And the second half was very computational.

MARGARET WARNER: Well, from the description, it sounds as if the doctor basically punches — I mean, uses software to say what they’re just seeing as a doctor. He’s not eating. His eyes are big, whatever.


MARGARET WARNER: And then you sort of narrow down how that matches up with…

DR. STEPHEN KINGSMORE: Yes, that’s correct.

MARGARET WARNER: … certain genetic mutations, and then you test his blood or her blood.

DR. STEPHEN KINGSMORE: That’s exactly right.

So, a big problem here has been doctors don’t actually know what precise tests to order. They have heard of some of the diseases, but many others, they haven’t. And so we built a software system with clickable buttons where the doctor really enters, as you said, what he is seeing in a given patient, and that targets the analysis phase just to the parts of the vast genome that are on target for that particular child.

MARGARET WARNER: Now, I did notice that, sadly, almost all the babies in your study have died.


MARGARET WARNER: Even if a diagnosis is made of one of these rare genetic diseases, how often is there actually effective treatment?  

DR. STEPHEN KINGSMORE: Well, there are treatments available for about 500 of the 3,500 diseases. Not all of these treatments are truly effective, but they all have some benefit.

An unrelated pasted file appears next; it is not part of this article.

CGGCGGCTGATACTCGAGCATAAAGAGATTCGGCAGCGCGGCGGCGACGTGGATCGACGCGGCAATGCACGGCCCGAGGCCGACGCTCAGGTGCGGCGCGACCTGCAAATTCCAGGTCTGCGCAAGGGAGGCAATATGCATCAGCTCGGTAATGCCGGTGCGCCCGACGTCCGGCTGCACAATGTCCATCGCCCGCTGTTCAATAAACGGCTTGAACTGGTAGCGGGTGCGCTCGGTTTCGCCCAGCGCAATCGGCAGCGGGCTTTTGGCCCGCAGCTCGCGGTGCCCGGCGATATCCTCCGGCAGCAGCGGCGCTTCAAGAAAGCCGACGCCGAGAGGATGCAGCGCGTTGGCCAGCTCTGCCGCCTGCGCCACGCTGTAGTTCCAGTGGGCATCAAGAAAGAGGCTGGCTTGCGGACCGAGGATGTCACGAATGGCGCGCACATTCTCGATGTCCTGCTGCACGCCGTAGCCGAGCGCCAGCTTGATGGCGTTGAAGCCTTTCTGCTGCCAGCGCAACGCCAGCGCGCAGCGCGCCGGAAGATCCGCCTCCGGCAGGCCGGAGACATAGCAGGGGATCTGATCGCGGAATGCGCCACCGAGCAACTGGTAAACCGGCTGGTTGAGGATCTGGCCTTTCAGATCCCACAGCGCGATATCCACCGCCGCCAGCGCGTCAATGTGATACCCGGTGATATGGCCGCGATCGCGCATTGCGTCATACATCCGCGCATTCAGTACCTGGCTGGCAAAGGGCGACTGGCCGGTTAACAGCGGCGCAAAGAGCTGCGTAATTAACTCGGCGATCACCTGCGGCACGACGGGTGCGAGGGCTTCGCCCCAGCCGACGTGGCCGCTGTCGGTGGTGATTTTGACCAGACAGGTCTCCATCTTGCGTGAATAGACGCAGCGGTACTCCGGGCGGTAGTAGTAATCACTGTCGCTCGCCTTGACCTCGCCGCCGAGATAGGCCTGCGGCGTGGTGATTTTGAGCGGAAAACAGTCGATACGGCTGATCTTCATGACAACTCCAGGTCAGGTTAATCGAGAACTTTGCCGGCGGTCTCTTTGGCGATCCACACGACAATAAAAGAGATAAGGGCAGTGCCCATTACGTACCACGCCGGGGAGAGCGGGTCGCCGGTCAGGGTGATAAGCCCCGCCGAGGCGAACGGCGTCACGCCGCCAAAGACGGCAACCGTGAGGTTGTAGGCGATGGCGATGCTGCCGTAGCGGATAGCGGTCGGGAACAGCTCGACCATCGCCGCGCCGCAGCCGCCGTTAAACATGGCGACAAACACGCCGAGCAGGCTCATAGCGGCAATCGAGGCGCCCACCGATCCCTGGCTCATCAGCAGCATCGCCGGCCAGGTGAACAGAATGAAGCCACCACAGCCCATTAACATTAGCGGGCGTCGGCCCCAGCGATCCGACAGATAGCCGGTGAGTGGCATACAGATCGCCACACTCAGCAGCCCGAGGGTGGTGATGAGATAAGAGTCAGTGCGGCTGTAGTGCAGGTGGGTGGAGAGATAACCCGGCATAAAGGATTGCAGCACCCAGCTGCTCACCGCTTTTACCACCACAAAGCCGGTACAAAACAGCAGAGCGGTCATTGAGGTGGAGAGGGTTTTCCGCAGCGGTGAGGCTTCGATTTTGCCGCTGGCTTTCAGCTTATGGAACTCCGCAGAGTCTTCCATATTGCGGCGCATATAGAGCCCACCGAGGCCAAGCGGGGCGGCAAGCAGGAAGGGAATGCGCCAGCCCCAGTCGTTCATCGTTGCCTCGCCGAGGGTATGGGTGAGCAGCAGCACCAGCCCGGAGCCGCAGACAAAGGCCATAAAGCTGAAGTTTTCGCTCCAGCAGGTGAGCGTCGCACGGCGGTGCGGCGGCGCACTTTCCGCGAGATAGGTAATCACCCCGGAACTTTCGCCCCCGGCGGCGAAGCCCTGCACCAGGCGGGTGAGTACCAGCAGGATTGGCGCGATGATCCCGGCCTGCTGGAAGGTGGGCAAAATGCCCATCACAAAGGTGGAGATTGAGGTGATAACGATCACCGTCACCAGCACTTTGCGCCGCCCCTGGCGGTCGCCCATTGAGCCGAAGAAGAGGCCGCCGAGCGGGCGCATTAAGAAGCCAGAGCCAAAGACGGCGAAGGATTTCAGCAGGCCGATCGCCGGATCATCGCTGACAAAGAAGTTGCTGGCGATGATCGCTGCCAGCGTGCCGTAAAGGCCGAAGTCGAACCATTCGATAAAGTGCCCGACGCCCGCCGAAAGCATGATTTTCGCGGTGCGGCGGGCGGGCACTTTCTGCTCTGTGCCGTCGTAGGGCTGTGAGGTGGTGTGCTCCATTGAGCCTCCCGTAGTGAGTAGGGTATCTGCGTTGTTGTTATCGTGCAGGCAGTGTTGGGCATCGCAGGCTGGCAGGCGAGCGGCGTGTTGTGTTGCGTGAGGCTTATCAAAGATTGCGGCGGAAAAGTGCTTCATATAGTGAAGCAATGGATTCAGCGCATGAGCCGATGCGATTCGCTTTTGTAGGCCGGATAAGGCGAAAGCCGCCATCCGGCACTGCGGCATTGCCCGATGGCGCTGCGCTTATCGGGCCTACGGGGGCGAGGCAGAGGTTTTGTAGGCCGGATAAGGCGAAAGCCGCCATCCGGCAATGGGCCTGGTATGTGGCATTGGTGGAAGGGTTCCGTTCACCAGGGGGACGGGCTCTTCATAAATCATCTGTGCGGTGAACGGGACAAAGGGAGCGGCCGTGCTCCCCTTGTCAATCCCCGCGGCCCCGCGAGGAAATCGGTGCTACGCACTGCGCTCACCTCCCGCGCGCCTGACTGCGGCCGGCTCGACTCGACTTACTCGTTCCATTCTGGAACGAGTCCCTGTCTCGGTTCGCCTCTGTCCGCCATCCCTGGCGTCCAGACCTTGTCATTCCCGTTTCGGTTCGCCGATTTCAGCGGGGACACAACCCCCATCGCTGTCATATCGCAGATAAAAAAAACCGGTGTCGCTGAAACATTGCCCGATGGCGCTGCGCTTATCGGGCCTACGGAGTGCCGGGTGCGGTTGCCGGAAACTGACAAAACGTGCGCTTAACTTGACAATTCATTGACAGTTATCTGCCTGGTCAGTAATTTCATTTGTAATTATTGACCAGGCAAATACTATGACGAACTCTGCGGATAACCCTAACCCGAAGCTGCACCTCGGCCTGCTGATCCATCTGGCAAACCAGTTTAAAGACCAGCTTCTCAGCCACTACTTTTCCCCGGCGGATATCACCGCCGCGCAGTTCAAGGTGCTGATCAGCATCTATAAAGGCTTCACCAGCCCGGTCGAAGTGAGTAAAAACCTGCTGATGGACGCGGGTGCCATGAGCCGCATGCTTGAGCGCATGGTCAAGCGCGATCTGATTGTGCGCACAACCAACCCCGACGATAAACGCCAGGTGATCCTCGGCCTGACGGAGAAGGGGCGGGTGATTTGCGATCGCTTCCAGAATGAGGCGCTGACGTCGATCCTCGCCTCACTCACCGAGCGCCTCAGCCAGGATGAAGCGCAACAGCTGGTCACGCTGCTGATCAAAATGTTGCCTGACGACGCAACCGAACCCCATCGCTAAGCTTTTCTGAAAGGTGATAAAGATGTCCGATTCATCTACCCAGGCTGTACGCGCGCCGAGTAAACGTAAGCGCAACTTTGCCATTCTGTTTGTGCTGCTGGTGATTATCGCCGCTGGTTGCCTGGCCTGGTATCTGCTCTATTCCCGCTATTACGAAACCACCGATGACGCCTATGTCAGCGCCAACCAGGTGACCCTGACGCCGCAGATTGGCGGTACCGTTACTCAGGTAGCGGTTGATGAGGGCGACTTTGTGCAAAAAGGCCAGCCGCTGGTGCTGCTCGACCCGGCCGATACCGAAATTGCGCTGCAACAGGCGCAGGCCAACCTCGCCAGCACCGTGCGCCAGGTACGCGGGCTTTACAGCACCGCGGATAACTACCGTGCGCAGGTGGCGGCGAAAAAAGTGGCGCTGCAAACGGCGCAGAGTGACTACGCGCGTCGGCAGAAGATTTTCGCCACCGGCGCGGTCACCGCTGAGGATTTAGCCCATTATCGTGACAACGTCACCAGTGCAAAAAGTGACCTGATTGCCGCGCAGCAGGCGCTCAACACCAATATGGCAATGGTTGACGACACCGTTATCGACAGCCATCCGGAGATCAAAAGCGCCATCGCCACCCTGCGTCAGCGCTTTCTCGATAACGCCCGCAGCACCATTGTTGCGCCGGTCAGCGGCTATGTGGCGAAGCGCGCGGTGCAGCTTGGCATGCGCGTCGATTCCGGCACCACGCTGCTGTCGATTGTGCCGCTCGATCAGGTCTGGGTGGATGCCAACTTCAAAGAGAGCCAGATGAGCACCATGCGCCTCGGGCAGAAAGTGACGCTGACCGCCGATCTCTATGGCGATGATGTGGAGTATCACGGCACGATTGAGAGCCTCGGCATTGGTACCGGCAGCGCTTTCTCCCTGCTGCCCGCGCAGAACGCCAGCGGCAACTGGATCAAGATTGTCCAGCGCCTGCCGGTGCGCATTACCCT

And so we’re looking to pick out the subset for which there is a treatment and to get that in a very timely manner, particular in babies who are born acutely ill. But even for those for whom there isn’t a treatment available, getting a definitive diagnosis, and doing that quickly, makes a huge, huge impact on families who have this shock of a horribly ill baby.

MARGARET WARNER: So, how soon do you expect this to be really available clinically and at what cost?  

DR. STEPHEN KINGSMORE: We estimate that the cost today is about $13,500 per baby. That’s really the reason why we felt it was a very good place to start with newborns in an intensive care unit, because hospital stays are very expensive in these children.

When will it be available?  Well, we’re working now to put this into practice in our hospital here in Missouri, and by the end of the year, we project that we will be able to offer this test, albeit as a research test, where we will have to talk to parents and get their permission to run the test.

Hopefully, next year, we’re able to broaden that out and offer it to other children in other hospitals.

MARGARET WARNER: And, finally, just an ethical question. What do the doctors do if they pick up a marker in this baby that predisposes him or her to a disease much later in life, let’s say breast cancer?  Do they tell the parents?  



DR. STEPHEN KINGSMORE: That’s a really good question.

And you’re right. If you decode an entire genome, you find things that you wanted to see and possibly things that you didn’t really want to see. And that’s some of the beauty of what we have described today, is that we are targeting — using this software system, just the regions of the genome which are relevant to a given baby.

And so we don’t actually see the regions which are off-target. And this gets around this, this phenomenal issue by giving relevant information, but by not seeing the information that’s irrelevant to what’s going on in a given baby at a given time.

MARGARET WARNER: Very interesting.

Well, Dr. Stephen Kingsmore, thank you very much.